The Ultimate Brainstorm: Surprising Facts About Epilepsy
There’s a reason that some people call seizures “brainstorms.”
When your brain is functioning normally, millions of tiny electrical charges travel in a pattern from the nerve cells in your brain to the rest of your body. But sometimes, that pattern gets interrupted by intense bursts, or storms, of electrical energy—and that’s when you have a seizure.
People often think of seizures as someone falling to the ground and shaking. And while that’s a common type of seizure, it’s not the only kind. Seizures can cause many different types of symptoms, including:
- Nausea and dizziness
- Out-of-body experiences
- Staring spells
- Excess blinking
- Repeated movements, like playing with buttons or waving
- Muscle jerks
Epilepsy is a condition defined by two or more unprovoked seizures. It’s one of the most common neurological conditions, affected over 65 million people worldwide. But even though it’s common, it’s often misunderstood.
Here are some facts that might surprise you about seizures and epilepsy:
How Physicians Can Help Teens Who Are Growing Up With Epilepsy
At 13 years old, I was the quintessential adolescent. Huge glasses, stubborn baby weight, and a knack for always being about two seasons behind fashion trends—everything you can imagine when you think of age 13. However, there was something different about me—I was growing up with epilepsy.
Growing up with epilepsy had its challenges, but I was lucky—I got my seizures under control, I had a great support system, and I was confident with my diagnosis.
Fourteen years later, I’ve realized a few things: glittery jeans are not actually fashionable, the world will go on if I don’t get tickets to a Britney Spears concert, and how I view myself and my epilepsy has very much to do with how my physicians approached the subject.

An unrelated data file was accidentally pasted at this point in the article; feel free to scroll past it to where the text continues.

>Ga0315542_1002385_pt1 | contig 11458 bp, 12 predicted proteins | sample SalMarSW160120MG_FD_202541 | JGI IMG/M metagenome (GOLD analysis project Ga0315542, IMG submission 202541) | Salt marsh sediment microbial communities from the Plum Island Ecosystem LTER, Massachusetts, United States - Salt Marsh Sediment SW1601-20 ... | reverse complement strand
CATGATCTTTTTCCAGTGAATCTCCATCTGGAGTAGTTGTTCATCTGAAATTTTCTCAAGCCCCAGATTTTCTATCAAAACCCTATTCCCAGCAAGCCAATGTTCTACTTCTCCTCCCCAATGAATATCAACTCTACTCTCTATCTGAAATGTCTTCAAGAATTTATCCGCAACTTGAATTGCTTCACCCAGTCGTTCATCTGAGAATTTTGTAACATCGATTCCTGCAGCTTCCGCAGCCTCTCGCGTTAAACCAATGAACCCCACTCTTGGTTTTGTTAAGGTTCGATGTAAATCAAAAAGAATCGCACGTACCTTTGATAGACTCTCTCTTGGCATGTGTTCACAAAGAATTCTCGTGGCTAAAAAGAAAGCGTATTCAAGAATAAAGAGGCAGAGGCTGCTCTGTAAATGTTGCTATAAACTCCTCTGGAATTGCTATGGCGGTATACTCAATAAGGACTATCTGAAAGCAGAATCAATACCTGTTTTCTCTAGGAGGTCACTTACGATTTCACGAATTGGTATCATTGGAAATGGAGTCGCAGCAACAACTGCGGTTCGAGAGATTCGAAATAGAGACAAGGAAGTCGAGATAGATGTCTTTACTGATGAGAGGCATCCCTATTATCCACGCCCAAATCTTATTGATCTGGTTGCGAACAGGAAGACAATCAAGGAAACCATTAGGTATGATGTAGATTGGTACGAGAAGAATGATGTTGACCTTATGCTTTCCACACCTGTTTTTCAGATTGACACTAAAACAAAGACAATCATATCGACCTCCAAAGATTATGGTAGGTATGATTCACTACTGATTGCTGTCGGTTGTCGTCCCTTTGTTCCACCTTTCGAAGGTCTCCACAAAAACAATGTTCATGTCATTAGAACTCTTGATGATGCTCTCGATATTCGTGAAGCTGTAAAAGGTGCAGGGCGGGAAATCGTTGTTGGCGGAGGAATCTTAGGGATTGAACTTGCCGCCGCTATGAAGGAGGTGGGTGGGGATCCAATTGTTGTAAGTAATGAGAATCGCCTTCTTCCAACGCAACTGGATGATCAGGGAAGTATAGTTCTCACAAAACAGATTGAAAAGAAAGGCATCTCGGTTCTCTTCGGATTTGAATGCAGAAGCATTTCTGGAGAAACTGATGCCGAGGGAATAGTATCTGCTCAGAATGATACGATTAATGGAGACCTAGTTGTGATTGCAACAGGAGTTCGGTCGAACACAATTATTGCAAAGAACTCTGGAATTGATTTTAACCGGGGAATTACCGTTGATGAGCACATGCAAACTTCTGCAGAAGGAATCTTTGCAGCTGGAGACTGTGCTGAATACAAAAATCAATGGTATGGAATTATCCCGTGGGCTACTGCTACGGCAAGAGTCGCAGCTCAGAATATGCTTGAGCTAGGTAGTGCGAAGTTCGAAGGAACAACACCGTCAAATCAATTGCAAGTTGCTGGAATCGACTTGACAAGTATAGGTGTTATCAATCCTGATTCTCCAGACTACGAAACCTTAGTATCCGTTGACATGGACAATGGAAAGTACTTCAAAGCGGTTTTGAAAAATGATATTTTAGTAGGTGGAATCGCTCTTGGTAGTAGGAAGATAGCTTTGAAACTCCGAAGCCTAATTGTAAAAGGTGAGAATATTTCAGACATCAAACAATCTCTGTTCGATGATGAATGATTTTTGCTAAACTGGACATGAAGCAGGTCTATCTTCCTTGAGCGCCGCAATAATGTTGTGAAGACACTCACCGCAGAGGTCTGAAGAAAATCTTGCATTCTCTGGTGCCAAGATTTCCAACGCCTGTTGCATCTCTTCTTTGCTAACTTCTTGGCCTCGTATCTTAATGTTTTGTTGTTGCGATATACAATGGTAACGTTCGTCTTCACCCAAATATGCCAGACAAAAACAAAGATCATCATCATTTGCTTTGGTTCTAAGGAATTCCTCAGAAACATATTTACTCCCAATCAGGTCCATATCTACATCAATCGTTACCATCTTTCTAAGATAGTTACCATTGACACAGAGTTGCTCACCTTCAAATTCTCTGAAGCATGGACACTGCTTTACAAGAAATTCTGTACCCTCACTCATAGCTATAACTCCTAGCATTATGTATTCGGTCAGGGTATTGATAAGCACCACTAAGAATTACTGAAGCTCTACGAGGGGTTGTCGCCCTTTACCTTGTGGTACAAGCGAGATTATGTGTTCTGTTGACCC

Here are 4 ways the physicians can make a positive impact on the physical and emotional health of adolescents with epilepsy:
1. A Little Truth Goes A Long Way.
When I was heading off to college, I expected the “don’t drink” talk.
So, I was surprised when the conversation went something like this:
Doctor: Do you drink alcohol?
Me: No, doesn’t it cause seizures?
Doctor: You’ll probably be fine if you have one or two drinks. But too much more than that can trigger seizures, so be sure to stop, even if you feel fine.
When I did begin to drink a little, I kept her words at the forefront of my mind. I felt fine after two drinks, but knew not to be fooled into having more.
I often think back to that conversation—a conversation I’m sure my neurologist barely thought twice about.
In the past, I had been given a blanket warning that alcohol would cause seizures. If I had decided to rebel, and realized that I was not having seizures after a glass or two, I may have thought that alcohol just didn’t affect me. Thinking that I was off the hook, I could have kept pushing the limits and putting myself in danger.
2. Please Talk About Birth Control.
Like many teenage girls, I decided to start taking oral contraceptives. I had heard that the pill could make my epilepsy medicine less effective, so I cleared it with my neurologist first.